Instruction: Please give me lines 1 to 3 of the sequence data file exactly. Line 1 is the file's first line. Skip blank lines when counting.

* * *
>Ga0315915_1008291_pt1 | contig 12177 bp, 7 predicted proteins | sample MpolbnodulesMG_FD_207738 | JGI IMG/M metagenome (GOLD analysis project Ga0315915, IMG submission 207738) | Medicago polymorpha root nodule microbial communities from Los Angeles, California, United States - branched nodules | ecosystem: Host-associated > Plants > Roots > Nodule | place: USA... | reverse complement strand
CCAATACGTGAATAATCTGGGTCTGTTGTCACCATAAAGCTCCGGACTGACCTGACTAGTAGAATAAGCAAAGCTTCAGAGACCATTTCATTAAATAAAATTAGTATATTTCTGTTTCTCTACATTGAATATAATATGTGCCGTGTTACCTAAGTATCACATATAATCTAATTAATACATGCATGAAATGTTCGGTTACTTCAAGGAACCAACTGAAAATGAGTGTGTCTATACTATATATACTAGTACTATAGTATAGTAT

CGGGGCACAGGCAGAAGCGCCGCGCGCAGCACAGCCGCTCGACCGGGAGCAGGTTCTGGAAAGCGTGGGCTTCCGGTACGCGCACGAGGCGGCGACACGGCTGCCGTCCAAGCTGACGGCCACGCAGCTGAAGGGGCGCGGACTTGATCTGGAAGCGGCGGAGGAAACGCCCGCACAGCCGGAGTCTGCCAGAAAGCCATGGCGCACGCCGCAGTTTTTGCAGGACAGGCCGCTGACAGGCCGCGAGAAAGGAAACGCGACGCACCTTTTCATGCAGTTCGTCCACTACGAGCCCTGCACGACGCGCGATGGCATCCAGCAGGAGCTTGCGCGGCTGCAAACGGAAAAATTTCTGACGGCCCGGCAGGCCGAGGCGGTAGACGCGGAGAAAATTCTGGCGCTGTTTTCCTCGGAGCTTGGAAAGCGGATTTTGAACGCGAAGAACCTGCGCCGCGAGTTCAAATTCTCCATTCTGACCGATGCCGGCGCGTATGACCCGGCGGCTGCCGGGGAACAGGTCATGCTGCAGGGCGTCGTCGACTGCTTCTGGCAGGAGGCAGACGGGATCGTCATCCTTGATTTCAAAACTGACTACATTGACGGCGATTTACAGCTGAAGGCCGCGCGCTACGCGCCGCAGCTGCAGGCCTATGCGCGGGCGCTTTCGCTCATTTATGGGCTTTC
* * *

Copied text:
>Ga0315915_1008291_pt1 | contig 12177 bp, 7 predicted proteins | sample MpolbnodulesMG_FD_207738 | JGI IMG/M metagenome (GOLD analysis project Ga0315915, IMG submission 207738) | Medicago polymorpha root nodule microbial communities from Los Angeles, California, United States - branched nodules | ecosystem: Host-associated > Plants > Roots > Nodule | place: USA... | reverse complement strand
CCAATACGTGAATAATCTGGGTCTGTTGTCACCATAAAGCTCCGGACTGACCTGACTAGTAGAATAAGCAAAGCTTCAGAGACCATTTCATTAAATAAAATTAGTATATTTCTGTTTCTCTACATTGAATATAATATGTGCCGTGTTACCTAAGTATCACATATAATCTAATTAATACATGCATGAAATGTTCGGTTACTTCAAGGAACCAACTGAAAATGAGTGTGTCTATACTATATATACTAGTACTATAGTATAGTAT

CGGGGCACAGGCAGAAGCGCCGCGCGCAGCACAGCCGCTCGACCGGGAGCAGGTTCTGGAAAGCGTGGGCTTCCGGTACGCGCACGAGGCGGCGACACGGCTGCCGTCCAAGCTGACGGCCACGCAGCTGAAGGGGCGCGGACTTGATCTGGAAGCGGCGGAGGAAACGCCCGCACAGCCGGAGTCTGCCAGAAAGCCATGGCGCACGCCGCAGTTTTTGCAGGACAGGCCGCTGACAGGCCGCGAGAAAGGAAACGCGACGCACCTTTTCATGCAGTTCGTCCACTACGAGCCCTGCACGACGCGCGATGGCATCCAGCAGGAGCTTGCGCGGCTGCAAACGGAAAAATTTCTGACGGCCCGGCAGGCCGAGGCGGTAGACGCGGAGAAAATTCTGGCGCTGTTTTCCTCGGAGCTTGGAAAGCGGATTTTGAACGCGAAGAACCTGCGCCGCGAGTTCAAATTCTCCATTCTGACCGATGCCGGCGCGTATGACCCGGCGGCTGCCGGGGAACAGGTCATGCTGCAGGGCGTCGTCGACTGCTTCTGGCAGGAGGCAGACGGGATCGTCATCCTTGATTTCAAAACTGACTACATTGACGGCGATTTACAGCTGAAGGCCGCGCGCTACGCGCCGCAGCTGCAGGCCTATGCGCGGGCGCTTTCGCTCATTTATGGGCTTTC